'Be Welcoming': New Sculpture Inspires
May 17, 2023
At first glance, the figure looks like a lonely stranger, huddled and frightened.
As you walk around Timothy Schmalz’s stunning bronze sculpture, a new image emerges: an angel with an outreached hand.
The angel’s message—and the title of the artwork: “Be Welcoming.”
Schmalz’s inspiration is Hebrews 13:2. “Be welcoming to the stranger, many have entertained angels unawares.”
“The angel is represented welcoming the viewer to have a seat beside him,” said Schmalz, who describes himself as a visual translator of the Bible.
“This is the type of sculpture I love where it’s interactive. It beckons you to become a part of it,” he said in a YouTube video about the artwork.
Anyone walking or riding by the east side of St. Ambrose Cathedral will be able to experience the sculpture’s fascinating transformation, thanks to the generosity of Charllotte and Bob Janeczko, of St. Francis Parish in West Des Moines.
Inspired by Schmalz’s other sculpture focused on Hebrews 13:2, which rests in St. Peter’s Square in Vatican City, the Janeczkos made it their mission to bring one of his works to the Des Moines Diocese.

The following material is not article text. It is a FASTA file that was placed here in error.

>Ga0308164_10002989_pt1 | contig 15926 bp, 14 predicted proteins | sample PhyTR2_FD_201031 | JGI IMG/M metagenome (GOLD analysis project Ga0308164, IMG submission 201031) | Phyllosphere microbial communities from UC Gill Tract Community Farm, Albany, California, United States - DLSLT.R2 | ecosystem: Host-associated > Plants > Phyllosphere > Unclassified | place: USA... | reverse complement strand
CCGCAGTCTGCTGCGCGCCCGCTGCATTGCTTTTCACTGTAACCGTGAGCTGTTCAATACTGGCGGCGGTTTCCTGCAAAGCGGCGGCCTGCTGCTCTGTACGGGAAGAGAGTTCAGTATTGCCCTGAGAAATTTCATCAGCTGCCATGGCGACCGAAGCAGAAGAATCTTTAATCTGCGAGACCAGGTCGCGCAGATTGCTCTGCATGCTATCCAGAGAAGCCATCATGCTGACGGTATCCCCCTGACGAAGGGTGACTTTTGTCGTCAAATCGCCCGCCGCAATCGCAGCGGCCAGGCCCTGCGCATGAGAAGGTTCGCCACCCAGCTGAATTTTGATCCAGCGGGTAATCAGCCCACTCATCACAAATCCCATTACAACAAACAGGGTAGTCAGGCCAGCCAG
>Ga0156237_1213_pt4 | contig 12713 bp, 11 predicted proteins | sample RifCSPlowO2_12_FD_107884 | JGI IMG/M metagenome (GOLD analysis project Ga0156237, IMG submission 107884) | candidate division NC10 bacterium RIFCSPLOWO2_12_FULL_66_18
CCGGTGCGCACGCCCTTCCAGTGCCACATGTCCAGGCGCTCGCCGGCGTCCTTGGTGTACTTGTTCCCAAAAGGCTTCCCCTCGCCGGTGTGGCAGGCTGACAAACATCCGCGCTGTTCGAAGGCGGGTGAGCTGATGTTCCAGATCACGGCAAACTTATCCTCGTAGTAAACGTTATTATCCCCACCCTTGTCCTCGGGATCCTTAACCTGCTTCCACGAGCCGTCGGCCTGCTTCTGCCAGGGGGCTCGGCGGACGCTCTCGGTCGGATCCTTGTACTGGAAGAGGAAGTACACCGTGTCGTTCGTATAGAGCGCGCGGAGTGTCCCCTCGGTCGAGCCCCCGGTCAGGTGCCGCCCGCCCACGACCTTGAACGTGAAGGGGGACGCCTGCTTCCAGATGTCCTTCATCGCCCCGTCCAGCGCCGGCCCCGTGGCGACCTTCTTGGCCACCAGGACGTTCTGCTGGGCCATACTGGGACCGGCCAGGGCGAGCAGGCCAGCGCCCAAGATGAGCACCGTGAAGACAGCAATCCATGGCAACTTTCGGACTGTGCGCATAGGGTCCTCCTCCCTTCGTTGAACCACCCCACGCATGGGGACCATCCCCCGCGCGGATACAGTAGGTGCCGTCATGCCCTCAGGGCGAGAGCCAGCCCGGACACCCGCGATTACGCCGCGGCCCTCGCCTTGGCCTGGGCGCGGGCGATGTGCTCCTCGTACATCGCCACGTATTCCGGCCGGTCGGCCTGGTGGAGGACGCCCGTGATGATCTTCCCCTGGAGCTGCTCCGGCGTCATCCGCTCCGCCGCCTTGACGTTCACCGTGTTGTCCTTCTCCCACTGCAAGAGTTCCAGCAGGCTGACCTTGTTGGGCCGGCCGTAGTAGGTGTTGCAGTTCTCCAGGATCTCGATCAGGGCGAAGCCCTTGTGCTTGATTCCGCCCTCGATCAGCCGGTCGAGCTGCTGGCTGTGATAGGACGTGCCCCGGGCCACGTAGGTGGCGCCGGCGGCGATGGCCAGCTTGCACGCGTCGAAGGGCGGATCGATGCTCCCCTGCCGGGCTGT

“We want everyone to see it and think about it,” Charllotte said. “What does it say to them, and how does it bring people to Christ?”
The life-size image will be installed on the east side of St. Ambrose Cathedral along busy Sixth Avenue, where it will face a multitude of people every day: walkers, cyclists and drivers. It will be lighted at night and accessible to all.
Bishop William Joensen will bless the new sculpture on Friday, May 26.
Welcoming strangers is a foundation of Christianity. Jesus, along with Mary and Joseph, were strangers in a new land when they fled King Herod’s wrath by going to Egypt. When Jesus began his public ministry, he encouraged his followers to welcome the stranger (Matthew 25:35), and St. Paul encouraged Christians to welcome the stranger. (Galatians 3:28)
The Janeczkos first saw Schmalz’s work during a gathering two years ago of Legatus, a group for Catholic business people. They were so inspired, they invited Schmalz to speak to the Des Moines chapter of Legatus and began an effort to bring one of his sculptures to Des Moines.
Their primary reason for placing the sculpture on the campus of St. Ambrose Cathedral is so that it could be seen by as many people as possible. A secondary reason is that it is close to the legendary Pappajohn Sculpture Park, which draws visitors from across the country.
The Catholic Church has a long history of producing beautiful artwork such as paintings, stained glass windows and sculpture a means of educating people, Bob said. In some ways, it seems sculpture has become a lost art, he added.
“I think it’s another three dimensional, tactical art that people can use to practice their religion and see God,” he said. “Sculpting seems to have disappeared. Now, (Schmalz) is bringing it back.”